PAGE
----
This post has been a long time coming but it’s one that I felt truly compelled to get spot on, so I’ve waited for the right mood to strike, the most opportune moment and the most creative inspiration to come to me. I realise in the early hours of this morning as I sit writing this introductory paragraph that I’ll be waiting forever if I languish about just waiting for the right words to appear to me – I’m not Shakespeare, after all. What I am going to write about today will involve my godbrother, my old school, regret, the desire to create something in this world and passion. I will just say that while you are perusing this article, I would press play on the clip above and listen to my godbrother speak as you read. It will make the article come alive much more than just breathing in my two-dimensional words. Anyway, I’ll stop procrastinating and let you get on reading – I’d probably better get on writing this article too – and I really hope you’ll appreciate this article for the labour of love that I feel it is not only for my godbrother and his family, including the best godparents a problem person like me could wish for, but also for the school that helped us be the people we are.
Before I get down to the knitty-gritty, I just ought to give an incredibly brief bio of my godbrother, the speaker, Michael Pruss. He attended Chigwell School in Essex before going to university at Royal Holloway, London where he attained a 1st class degree. That achievement led him to cross the pond and study for a Masters at Chapman University. He has worked for numerous production companies and directors, including Spielberg and Indian Paintbrush, but he is currently employed by Sir Ridley Scott in his production company, Scott Free, living in Pasadena with his wife and their two precious daughters.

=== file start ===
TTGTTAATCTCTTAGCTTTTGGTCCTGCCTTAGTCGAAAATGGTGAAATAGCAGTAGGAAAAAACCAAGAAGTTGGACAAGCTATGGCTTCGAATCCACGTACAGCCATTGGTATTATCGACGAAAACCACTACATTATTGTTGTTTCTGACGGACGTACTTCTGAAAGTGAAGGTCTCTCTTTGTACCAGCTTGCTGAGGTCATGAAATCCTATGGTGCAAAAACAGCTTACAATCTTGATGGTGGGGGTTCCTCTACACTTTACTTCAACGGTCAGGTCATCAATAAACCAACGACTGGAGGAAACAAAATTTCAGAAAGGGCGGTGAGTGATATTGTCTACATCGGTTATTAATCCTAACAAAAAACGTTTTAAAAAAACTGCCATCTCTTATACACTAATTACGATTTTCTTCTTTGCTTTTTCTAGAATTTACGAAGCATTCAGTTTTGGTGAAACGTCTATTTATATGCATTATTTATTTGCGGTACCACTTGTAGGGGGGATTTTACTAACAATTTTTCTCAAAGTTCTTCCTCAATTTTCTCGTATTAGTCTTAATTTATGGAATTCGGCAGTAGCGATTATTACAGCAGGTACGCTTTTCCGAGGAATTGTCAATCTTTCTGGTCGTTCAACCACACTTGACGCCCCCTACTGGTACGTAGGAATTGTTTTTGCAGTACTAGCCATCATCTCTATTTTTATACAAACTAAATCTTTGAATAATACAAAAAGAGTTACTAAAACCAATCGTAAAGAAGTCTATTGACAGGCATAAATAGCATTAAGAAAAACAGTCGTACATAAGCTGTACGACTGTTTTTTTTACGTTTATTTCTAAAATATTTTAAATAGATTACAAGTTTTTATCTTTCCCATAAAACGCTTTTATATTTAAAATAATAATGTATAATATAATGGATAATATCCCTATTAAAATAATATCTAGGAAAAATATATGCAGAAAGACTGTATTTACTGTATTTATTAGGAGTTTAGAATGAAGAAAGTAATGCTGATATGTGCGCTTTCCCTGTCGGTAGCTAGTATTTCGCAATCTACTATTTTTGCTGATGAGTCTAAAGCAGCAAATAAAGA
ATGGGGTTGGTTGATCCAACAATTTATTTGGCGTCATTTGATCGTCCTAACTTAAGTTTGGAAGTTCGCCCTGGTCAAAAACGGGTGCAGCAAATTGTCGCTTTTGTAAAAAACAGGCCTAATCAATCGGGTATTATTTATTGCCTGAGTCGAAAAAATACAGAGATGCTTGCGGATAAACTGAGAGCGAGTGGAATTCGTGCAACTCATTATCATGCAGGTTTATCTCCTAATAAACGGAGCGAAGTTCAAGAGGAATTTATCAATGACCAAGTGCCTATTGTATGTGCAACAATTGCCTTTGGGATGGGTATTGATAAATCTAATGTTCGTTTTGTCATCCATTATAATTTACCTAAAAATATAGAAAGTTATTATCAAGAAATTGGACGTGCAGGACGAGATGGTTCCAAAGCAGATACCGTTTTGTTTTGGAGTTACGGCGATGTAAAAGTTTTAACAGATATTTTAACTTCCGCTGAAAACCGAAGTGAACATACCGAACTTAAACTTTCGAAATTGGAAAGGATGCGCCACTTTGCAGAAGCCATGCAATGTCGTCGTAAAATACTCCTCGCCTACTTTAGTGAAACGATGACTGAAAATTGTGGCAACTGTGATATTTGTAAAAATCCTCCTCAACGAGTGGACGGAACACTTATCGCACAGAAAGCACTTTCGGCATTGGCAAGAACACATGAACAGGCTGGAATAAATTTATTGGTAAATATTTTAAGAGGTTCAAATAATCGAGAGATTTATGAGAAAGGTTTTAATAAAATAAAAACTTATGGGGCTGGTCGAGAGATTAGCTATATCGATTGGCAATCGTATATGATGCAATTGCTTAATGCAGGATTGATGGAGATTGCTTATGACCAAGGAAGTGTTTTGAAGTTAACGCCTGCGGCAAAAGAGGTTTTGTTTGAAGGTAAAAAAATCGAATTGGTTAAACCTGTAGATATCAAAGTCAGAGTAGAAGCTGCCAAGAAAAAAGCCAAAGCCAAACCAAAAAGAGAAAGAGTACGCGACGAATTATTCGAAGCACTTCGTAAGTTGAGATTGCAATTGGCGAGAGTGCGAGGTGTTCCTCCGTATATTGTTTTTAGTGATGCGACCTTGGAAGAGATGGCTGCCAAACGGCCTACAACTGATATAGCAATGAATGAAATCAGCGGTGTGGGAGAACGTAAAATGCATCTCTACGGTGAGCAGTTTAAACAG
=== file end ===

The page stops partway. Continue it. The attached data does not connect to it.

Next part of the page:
Sitting in the church and the marquee at Chigwell School Speech Day is always a hugely moving experience for me as I truly miss being a pupil there and being immersed in the fast-paced life of the school that became my home almost instantly. Each time I have taken my place in the pews at the front of St. Mary’s Church, Chigwell since I left school in 2011 and watch as the choir forms up and the brass group tunes up, I have to work hard to staunch the tears that beg to be let free. I feel in those moments that I am still sitting on the wrong side of the church and that where I used to be entrenched on the inside looking outwards, now I am merely an observer and a has-been in every sense of the word witnessing sadly as others leave behind what I had and the staff (some of whom I consider family) who taught us all. It is my hope that one day I will teach at Chigwell School and be home again but even though people mock me for being unable to fly the Chigwell coop and disparage my need to persistently return to the school and see my true home and family again, I will never apologise for wanting to end my story where it truly began.
“Recognition of a shared history…the reverberations of a past that had – I think – led to two different presents.” –